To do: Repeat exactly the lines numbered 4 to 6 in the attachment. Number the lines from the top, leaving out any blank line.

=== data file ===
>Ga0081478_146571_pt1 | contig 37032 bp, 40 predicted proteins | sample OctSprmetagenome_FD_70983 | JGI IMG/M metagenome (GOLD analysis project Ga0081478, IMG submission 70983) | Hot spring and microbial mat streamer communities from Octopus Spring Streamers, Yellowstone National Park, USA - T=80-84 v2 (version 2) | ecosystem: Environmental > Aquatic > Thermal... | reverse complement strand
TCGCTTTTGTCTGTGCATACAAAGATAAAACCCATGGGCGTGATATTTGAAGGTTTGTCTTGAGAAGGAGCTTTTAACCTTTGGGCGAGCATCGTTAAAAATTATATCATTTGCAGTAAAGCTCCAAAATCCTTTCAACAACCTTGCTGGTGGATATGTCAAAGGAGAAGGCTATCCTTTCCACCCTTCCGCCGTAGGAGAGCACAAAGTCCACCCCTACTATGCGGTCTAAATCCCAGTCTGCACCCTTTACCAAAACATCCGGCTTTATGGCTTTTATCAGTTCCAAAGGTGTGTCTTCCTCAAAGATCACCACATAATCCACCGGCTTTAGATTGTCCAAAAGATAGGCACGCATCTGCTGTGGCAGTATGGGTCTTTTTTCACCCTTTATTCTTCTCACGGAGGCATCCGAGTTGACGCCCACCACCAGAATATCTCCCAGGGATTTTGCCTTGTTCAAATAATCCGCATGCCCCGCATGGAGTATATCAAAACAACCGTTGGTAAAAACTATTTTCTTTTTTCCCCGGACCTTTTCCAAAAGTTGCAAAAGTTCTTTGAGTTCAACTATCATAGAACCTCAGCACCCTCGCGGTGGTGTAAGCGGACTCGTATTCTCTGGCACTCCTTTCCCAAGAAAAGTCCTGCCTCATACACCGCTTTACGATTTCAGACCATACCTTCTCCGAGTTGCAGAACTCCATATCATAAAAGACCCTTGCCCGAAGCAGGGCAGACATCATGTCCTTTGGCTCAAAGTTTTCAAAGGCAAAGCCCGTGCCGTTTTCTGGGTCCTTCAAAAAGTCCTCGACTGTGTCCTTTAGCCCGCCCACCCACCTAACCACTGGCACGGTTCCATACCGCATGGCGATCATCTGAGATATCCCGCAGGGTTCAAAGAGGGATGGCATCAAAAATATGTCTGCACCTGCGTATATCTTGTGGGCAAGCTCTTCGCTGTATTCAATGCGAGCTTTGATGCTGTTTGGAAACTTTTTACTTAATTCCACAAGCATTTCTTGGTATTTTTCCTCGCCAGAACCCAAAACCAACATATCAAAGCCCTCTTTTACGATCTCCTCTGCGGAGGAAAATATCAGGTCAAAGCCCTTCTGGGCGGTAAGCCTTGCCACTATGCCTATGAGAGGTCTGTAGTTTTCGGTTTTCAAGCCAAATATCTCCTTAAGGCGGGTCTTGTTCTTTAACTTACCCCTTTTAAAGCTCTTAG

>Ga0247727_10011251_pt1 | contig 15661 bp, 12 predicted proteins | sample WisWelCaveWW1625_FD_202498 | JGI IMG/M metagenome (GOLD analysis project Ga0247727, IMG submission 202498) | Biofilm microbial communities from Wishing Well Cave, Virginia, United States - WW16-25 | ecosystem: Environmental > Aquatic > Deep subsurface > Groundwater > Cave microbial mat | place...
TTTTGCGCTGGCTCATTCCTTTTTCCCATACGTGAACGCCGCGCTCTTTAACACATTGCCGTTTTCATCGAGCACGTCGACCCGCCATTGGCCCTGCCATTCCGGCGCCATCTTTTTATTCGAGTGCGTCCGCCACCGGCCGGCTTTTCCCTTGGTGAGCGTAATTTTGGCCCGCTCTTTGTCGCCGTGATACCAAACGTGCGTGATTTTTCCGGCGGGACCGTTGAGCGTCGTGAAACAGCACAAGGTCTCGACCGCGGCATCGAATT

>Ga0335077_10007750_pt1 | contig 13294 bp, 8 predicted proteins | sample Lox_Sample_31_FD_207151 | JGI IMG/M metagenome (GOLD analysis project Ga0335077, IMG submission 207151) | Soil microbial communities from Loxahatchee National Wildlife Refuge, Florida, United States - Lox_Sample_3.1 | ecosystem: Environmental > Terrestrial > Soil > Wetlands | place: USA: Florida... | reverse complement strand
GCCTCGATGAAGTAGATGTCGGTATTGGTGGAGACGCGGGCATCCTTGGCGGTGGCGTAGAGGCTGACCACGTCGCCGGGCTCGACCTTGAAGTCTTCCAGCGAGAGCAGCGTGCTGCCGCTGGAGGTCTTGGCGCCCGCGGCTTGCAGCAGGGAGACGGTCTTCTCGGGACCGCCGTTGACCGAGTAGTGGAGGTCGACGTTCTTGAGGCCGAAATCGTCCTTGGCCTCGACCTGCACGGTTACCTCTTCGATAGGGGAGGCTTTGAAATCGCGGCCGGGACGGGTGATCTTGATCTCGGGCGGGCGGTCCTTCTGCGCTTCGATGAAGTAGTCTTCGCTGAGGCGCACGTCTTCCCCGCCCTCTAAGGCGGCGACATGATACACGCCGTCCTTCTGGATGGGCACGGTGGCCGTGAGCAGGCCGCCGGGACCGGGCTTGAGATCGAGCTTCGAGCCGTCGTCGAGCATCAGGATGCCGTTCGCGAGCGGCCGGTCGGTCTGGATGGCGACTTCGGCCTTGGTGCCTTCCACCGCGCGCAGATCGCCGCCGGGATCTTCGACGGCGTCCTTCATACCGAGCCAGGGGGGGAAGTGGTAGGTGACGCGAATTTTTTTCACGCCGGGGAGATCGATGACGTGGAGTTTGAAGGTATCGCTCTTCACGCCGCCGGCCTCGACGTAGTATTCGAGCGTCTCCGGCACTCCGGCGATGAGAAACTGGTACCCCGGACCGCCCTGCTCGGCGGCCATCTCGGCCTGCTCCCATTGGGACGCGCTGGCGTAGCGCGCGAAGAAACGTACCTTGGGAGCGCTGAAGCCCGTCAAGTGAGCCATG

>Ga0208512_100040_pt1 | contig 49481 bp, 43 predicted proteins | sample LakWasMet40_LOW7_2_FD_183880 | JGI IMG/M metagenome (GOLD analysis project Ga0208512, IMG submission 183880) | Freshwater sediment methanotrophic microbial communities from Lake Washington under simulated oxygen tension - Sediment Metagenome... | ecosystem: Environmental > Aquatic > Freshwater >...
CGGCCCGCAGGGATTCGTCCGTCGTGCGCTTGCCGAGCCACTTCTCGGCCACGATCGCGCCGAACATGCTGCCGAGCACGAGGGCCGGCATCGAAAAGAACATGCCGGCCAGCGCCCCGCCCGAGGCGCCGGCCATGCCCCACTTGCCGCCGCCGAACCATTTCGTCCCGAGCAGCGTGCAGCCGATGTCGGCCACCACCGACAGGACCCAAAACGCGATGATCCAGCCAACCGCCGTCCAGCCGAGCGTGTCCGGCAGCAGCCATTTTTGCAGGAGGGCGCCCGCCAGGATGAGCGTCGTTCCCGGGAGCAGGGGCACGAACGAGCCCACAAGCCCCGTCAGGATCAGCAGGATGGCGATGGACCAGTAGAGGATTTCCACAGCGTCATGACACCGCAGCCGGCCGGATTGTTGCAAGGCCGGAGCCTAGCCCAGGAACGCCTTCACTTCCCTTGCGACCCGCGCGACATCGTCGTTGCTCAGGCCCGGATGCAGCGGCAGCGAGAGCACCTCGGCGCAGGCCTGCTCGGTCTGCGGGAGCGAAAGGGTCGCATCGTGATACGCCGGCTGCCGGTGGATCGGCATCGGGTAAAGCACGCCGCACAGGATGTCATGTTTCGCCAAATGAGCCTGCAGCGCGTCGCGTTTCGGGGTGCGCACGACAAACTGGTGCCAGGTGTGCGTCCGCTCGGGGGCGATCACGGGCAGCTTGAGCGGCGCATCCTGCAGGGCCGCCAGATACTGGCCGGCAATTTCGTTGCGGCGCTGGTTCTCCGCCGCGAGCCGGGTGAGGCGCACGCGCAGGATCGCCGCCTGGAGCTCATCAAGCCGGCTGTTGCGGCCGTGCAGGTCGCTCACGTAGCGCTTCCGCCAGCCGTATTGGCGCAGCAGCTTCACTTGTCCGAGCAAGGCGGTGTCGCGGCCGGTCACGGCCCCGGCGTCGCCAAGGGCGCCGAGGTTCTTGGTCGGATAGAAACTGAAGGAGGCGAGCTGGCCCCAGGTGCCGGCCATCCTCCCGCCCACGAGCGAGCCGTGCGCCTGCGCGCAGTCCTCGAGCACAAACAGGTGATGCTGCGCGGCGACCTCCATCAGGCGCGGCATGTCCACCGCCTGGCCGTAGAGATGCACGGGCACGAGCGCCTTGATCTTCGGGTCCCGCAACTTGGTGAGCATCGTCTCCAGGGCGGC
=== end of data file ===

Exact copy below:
TTTTGCGCTGGCTCATTCCTTTTTCCCATACGTGAACGCCGCGCTCTTTAACACATTGCCGTTTTCATCGAGCACGTCGACCCGCCATTGGCCCTGCCATTCCGGCGCCATCTTTTTATTCGAGTGCGTCCGCCACCGGCCGGCTTTTCCCTTGGTGAGCGTAATTTTGGCCCGCTCTTTGTCGCCGTGATACCAAACGTGCGTGATTTTTCCGGCGGGACCGTTGAGCGTCGTGAAACAGCACAAGGTCTCGACCGCGGCATCGAATT

>Ga0335077_10007750_pt1 | contig 13294 bp, 8 predicted proteins | sample Lox_Sample_31_FD_207151 | JGI IMG/M metagenome (GOLD analysis project Ga0335077, IMG submission 207151) | Soil microbial communities from Loxahatchee National Wildlife Refuge, Florida, United States - Lox_Sample_3.1 | ecosystem: Environmental > Terrestrial > Soil > Wetlands | place: USA: Florida... | reverse complement strand
GCCTCGATGAAGTAGATGTCGGTATTGGTGGAGACGCGGGCATCCTTGGCGGTGGCGTAGAGGCTGACCACGTCGCCGGGCTCGACCTTGAAGTCTTCCAGCGAGAGCAGCGTGCTGCCGCTGGAGGTCTTGGCGCCCGCGGCTTGCAGCAGGGAGACGGTCTTCTCGGGACCGCCGTTGACCGAGTAGTGGAGGTCGACGTTCTTGAGGCCGAAATCGTCCTTGGCCTCGACCTGCACGGTTACCTCTTCGATAGGGGAGGCTTTGAAATCGCGGCCGGGACGGGTGATCTTGATCTCGGGCGGGCGGTCCTTCTGCGCTTCGATGAAGTAGTCTTCGCTGAGGCGCACGTCTTCCCCGCCCTCTAAGGCGGCGACATGATACACGCCGTCCTTCTGGATGGGCACGGTGGCCGTGAGCAGGCCGCCGGGACCGGGCTTGAGATCGAGCTTCGAGCCGTCGTCGAGCATCAGGATGCCGTTCGCGAGCGGCCGGTCGGTCTGGATGGCGACTTCGGCCTTGGTGCCTTCCACCGCGCGCAGATCGCCGCCGGGATCTTCGACGGCGTCCTTCATACCGAGCCAGGGGGGGAAGTGGTAGGTGACGCGAATTTTTTTCACGCCGGGGAGATCGATGACGTGGAGTTTGAAGGTATCGCTCTTCACGCCGCCGGCCTCGACGTAGTATTCGAGCGTCTCCGGCACTCCGGCGATGAGAAACTGGTACCCCGGACCGCCCTGCTCGGCGGCCATCTCGGCCTGCTCCCATTGGGACGCGCTGGCGTAGCGCGCGAAGAAACGTACCTTGGGAGCGCTGAAGCCCGTCAAGTGAGCCATG